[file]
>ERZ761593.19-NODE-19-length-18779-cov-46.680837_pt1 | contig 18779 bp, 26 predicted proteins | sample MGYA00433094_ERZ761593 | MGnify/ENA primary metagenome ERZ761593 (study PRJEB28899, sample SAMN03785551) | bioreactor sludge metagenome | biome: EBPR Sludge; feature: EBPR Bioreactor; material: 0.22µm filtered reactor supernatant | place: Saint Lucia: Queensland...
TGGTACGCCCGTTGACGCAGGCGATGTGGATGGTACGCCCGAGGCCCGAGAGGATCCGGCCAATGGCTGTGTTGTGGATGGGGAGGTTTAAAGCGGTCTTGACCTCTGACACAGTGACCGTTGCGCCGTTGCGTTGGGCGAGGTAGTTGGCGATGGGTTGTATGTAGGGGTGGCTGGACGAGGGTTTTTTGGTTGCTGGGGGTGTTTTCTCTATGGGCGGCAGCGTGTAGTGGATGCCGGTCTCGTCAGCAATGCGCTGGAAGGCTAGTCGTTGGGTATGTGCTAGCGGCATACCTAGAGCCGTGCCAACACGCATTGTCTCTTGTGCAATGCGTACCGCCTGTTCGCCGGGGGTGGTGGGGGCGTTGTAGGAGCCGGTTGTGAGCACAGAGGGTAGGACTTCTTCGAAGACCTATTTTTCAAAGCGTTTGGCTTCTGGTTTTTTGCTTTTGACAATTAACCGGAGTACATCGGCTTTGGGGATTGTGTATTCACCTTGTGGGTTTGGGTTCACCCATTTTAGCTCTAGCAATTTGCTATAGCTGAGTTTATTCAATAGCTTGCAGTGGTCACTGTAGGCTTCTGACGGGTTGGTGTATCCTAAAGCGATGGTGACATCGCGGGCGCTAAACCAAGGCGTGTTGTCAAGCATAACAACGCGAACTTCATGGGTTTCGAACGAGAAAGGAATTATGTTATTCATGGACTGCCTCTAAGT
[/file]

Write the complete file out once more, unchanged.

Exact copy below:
>ERZ761593.19-NODE-19-length-18779-cov-46.680837_pt1 | contig 18779 bp, 26 predicted proteins | sample MGYA00433094_ERZ761593 | MGnify/ENA primary metagenome ERZ761593 (study PRJEB28899, sample SAMN03785551) | bioreactor sludge metagenome | biome: EBPR Sludge; feature: EBPR Bioreactor; material: 0.22µm filtered reactor supernatant | place: Saint Lucia: Queensland...
TGGTACGCCCGTTGACGCAGGCGATGTGGATGGTACGCCCGAGGCCCGAGAGGATCCGGCCAATGGCTGTGTTGTGGATGGGGAGGTTTAAAGCGGTCTTGACCTCTGACACAGTGACCGTTGCGCCGTTGCGTTGGGCGAGGTAGTTGGCGATGGGTTGTATGTAGGGGTGGCTGGACGAGGGTTTTTTGGTTGCTGGGGGTGTTTTCTCTATGGGCGGCAGCGTGTAGTGGATGCCGGTCTCGTCAGCAATGCGCTGGAAGGCTAGTCGTTGGGTATGTGCTAGCGGCATACCTAGAGCCGTGCCAACACGCATTGTCTCTTGTGCAATGCGTACCGCCTGTTCGCCGGGGGTGGTGGGGGCGTTGTAGGAGCCGGTTGTGAGCACAGAGGGTAGGACTTCTTCGAAGACCTATTTTTCAAAGCGTTTGGCTTCTGGTTTTTTGCTTTTGACAATTAACCGGAGTACATCGGCTTTGGGGATTGTGTATTCACCTTGTGGGTTTGGGTTCACCCATTTTAGCTCTAGCAATTTGCTATAGCTGAGTTTATTCAATAGCTTGCAGTGGTCACTGTAGGCTTCTGACGGGTTGGTGTATCCTAAAGCGATGGTGACATCGCGGGCGCTAAACCAAGGCGTGTTGTCAAGCATAACAACGCGAACTTCATGGGTTTCGAACGAGAAAGGAATTATGTTATTCATGGACTGCCTCTAAGT